Come, Play Me That Simple Air Again. A Ballad.

A poem by Thomas Moore

Come, play me that simple air again,
I used so to love, in life's young day,
And bring, if thou canst, the dreams that then
Were wakened by that sweet lay
The tender gloom its strain
Shed o'er the heart and brow
Grief's shadow without its pain--
Say where, where is it now?
But play me the well-known air once more,
For thoughts of youth still haunt its strain
Like dreams of some far, fairy shore
We never shall see again.

Sweet air, how every note brings back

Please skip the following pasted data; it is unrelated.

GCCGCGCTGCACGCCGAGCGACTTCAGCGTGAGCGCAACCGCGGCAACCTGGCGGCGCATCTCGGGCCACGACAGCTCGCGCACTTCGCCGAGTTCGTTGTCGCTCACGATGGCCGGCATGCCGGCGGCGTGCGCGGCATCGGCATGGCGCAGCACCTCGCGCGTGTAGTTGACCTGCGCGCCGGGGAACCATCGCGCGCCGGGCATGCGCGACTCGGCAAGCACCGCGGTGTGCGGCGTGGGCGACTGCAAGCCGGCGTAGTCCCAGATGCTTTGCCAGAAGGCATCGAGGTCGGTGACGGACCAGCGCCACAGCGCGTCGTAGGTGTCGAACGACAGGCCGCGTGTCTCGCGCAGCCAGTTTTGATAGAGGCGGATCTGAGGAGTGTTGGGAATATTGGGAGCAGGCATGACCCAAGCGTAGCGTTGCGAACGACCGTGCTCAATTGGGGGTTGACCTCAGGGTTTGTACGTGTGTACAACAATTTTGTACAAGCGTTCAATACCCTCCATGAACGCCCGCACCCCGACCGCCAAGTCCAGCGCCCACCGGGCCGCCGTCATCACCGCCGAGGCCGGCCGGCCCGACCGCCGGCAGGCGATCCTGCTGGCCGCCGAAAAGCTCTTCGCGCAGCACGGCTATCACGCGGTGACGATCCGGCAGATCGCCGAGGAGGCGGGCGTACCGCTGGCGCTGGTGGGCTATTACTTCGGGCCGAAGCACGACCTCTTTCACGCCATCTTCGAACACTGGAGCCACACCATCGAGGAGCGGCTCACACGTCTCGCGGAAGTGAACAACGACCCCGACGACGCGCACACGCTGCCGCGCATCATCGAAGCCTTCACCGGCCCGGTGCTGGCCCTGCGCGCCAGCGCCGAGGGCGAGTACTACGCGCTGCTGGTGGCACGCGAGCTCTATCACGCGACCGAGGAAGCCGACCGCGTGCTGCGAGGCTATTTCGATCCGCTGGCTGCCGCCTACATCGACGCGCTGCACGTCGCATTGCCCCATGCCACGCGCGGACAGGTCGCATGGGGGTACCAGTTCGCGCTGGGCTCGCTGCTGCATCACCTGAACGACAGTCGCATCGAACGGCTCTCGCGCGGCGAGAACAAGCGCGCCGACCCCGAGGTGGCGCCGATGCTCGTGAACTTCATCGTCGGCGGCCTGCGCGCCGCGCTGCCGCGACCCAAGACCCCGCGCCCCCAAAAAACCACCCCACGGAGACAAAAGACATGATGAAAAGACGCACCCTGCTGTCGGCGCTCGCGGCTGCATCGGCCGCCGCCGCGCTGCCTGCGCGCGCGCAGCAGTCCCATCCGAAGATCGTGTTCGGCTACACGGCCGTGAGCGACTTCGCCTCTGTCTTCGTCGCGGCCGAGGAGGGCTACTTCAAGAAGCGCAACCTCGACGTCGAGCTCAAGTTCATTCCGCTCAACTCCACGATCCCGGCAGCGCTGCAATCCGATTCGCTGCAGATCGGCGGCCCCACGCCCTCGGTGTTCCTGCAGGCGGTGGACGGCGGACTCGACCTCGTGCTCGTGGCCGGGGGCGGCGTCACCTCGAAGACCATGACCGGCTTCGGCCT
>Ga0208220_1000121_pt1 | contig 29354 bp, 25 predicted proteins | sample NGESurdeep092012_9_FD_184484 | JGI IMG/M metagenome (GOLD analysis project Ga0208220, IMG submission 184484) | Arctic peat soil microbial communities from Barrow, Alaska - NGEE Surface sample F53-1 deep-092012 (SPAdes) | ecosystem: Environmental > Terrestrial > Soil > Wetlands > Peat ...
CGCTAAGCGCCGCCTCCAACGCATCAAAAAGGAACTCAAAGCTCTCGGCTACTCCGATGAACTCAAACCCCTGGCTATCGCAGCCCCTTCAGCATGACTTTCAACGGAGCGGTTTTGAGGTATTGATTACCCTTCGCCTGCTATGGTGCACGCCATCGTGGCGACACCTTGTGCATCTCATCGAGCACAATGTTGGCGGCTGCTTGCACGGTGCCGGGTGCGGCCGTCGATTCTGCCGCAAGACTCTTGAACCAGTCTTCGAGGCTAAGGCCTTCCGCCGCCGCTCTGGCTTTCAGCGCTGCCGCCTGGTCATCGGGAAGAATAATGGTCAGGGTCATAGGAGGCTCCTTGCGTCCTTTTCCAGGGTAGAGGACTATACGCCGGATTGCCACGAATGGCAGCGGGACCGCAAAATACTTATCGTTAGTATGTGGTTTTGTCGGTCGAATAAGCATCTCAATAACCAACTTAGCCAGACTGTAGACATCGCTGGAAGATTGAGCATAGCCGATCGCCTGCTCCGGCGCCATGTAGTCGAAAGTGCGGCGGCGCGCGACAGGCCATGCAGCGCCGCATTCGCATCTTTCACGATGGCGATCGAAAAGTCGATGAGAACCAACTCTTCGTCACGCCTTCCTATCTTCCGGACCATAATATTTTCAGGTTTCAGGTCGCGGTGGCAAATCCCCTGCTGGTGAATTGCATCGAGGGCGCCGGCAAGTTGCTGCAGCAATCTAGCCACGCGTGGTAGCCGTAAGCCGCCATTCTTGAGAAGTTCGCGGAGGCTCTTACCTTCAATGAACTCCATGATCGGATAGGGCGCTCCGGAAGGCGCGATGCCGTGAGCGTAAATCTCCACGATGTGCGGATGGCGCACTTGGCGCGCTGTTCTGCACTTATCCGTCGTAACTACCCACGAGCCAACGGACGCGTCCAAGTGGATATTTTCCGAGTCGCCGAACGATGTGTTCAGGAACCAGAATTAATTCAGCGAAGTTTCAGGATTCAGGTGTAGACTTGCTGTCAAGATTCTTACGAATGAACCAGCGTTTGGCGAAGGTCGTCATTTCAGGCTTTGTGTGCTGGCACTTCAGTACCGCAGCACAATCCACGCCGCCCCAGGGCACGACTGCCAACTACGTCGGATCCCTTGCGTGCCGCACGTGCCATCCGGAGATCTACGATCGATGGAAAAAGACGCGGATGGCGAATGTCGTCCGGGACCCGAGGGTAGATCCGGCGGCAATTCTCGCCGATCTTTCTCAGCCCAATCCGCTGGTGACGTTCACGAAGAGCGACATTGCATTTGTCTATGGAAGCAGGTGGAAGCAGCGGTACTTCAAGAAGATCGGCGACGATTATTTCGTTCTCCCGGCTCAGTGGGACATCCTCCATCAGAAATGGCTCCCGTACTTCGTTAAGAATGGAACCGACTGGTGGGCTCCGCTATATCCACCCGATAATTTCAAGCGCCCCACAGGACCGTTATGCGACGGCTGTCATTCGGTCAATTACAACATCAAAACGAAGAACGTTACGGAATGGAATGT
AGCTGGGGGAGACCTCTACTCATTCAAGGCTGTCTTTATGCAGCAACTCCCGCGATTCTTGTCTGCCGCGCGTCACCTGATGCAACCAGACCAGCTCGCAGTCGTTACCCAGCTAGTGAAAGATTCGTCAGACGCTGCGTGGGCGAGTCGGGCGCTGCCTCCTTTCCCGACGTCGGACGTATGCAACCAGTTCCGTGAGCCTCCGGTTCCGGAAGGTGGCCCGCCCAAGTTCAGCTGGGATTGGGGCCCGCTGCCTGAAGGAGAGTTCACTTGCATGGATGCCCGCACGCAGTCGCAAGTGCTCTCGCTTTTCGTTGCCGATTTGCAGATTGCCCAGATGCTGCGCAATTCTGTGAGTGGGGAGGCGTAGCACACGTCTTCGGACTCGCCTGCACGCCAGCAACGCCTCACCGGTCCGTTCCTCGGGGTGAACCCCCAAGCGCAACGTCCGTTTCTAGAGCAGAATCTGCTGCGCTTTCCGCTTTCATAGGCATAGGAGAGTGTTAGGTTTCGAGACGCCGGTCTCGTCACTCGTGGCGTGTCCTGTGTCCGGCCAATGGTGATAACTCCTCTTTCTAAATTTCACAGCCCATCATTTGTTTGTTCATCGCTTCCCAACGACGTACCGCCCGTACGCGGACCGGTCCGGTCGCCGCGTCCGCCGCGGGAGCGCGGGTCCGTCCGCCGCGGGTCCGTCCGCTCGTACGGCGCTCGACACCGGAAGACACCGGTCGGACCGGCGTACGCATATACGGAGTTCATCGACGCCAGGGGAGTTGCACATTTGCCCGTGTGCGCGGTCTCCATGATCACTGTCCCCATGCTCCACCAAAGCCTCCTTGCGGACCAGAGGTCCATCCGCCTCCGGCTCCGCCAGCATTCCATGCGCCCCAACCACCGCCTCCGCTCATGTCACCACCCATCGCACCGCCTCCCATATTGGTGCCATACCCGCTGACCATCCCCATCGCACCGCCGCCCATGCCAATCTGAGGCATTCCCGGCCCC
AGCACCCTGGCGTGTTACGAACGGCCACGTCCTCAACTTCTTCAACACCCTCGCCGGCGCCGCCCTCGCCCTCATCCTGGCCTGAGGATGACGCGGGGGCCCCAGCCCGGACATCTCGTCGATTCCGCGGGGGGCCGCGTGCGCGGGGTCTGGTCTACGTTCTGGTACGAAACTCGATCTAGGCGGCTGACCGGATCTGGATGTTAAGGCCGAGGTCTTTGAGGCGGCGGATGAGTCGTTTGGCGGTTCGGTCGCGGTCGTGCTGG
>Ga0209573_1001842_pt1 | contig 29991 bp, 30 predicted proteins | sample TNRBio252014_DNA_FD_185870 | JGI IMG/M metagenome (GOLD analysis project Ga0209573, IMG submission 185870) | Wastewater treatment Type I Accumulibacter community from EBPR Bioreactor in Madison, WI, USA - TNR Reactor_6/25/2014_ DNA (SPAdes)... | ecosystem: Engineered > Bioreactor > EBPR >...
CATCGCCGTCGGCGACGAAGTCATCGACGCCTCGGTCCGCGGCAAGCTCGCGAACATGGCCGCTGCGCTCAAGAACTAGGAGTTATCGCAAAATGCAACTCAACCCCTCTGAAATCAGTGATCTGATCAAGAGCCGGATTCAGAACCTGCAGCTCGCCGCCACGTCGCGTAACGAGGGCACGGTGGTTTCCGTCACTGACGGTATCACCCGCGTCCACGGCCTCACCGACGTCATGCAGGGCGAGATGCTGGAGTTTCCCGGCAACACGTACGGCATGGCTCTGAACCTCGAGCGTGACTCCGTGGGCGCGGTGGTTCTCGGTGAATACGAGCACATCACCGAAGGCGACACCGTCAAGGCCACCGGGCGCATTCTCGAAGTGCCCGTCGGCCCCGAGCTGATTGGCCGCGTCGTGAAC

Some sunny hope, some daydream bright,
That, shining o'er life's early track,
Filled even its tears with light.
The new-found life that came
With love's first echoed vow;--
The fear, the bliss, the shame--
Ah--where, where are they now?
But, still the same loved notes prolong,
For sweet 'twere thus, to that old lay,
In dreams of youth and love and song,
To breathe life's hour away.

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